Maybe it is just me but it seems the older I get the quicker the years slip by. Can you imagine that we are only 6 months away from Christmas! I know this because of the feast we celebrate today, the Nativity of John the Baptist, which is always celebrated 6 months before the birth of the Christ child.
He is an extraordinary figure and a person of contradictions. Consider that only three times during the year does the Church celebrate a birthday: for Jesus, for His mother and for John the Baptist. Down through the centuries he is well represented in art so much so that we do not need much of an imagination to picture him covered with the characteristic camel’s hide, the belt around his waist, nibbling on locusts and wild honey.
Yet, John the Baptist was never known as a miracle worker. Miracles are what makes saints but there is no tradition of miracles connected with John. If you were going to pray to a saint to intercede for you odds on John the Baptist would not be high on your list. So what makes him so special and why has his birthday displaced our normal Sunday mass?
I think the most obvious reason is simply the fact that Jesus identified him, singled him out, as a prophet. In Matthew’s gospel he is quite specific “When you went out to the desert, what did you expect to see? A reed swept by the wind? What did you go out to see? A man dressed in fine clothes? People who wear fine clothes live in palaces. What did you really go out to see? A prophet? Yes, indeed, and even more than a prophet. I tell you this: no one greater than John the Baptist has come forward from among the sons of women”.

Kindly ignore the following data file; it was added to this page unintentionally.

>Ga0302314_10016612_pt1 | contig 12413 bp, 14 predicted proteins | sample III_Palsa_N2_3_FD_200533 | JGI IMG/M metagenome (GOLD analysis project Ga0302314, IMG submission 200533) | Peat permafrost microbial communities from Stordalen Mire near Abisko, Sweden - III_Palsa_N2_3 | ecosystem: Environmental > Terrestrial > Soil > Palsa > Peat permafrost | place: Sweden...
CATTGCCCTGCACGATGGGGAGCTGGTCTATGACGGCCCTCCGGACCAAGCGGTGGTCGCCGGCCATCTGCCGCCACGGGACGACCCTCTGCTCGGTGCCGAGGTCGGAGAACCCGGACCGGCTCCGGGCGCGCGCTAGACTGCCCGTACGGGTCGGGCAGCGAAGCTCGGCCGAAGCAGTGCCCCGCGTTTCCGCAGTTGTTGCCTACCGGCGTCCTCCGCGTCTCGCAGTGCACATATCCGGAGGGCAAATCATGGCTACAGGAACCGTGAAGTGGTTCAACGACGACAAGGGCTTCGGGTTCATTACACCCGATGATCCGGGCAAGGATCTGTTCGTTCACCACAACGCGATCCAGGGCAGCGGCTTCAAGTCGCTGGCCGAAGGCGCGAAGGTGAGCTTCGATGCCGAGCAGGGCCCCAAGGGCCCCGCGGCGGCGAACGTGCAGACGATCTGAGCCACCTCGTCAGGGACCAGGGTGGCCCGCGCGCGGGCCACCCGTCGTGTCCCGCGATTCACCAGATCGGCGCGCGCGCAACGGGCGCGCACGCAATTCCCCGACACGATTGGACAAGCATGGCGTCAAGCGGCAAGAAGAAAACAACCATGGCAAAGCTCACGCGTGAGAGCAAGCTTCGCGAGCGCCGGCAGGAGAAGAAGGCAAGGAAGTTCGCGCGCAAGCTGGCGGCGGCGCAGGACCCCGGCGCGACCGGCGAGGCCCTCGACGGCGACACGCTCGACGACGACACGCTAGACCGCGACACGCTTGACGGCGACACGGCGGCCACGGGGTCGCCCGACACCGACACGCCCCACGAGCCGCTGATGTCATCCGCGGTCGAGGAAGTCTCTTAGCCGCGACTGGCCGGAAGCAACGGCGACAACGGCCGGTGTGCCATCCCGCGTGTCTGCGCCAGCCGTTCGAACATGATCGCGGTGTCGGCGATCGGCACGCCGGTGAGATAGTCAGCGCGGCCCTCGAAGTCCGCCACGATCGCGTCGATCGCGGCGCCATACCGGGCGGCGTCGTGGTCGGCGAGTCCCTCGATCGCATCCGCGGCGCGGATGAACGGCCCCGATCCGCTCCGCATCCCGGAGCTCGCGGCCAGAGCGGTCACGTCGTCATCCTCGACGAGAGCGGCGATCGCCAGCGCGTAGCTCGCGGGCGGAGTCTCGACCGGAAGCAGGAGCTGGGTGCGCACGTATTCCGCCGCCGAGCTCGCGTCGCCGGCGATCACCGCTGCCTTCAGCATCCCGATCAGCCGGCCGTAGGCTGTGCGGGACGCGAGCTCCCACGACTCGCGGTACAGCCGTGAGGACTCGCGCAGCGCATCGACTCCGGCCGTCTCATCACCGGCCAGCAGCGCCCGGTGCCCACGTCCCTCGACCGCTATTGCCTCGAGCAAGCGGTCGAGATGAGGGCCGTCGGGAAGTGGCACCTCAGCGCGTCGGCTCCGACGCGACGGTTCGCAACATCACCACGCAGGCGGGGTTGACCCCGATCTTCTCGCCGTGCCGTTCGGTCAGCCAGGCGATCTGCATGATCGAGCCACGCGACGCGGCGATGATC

But well before Jesus publically identified him as a prophet people were flocking to him wanting to hear what he had to say. I think the second reason why John is special is the honesty of his message. It takes a lot of courage to tell the truth and John was not afraid to tell everyone, from tax collectors to Roman soldiers, the truth. Not only did he tell the truth but he dared his hearers to live the truth!
Finally, while it is easy to see how John became a model for ascetic life his example is not confined to monasteries and cloisters. In our world of abundance where choice and excess often go hand in hand, John the Baptist challenges us to remember and separate what is important and eternal and what is fleeting and a distraction.
So let’s celebrate John’s birthday. God has a way of using the most unlikely characters to fulfil the most important missions. John knew he had an important role which he played aggressively, with confidence and honesty. Maybe, just maybe, this week it will be our turn to be that voice in the wilderness; challenging others by our honesty; inspiring others by our choices.
Fr Peter Brannelly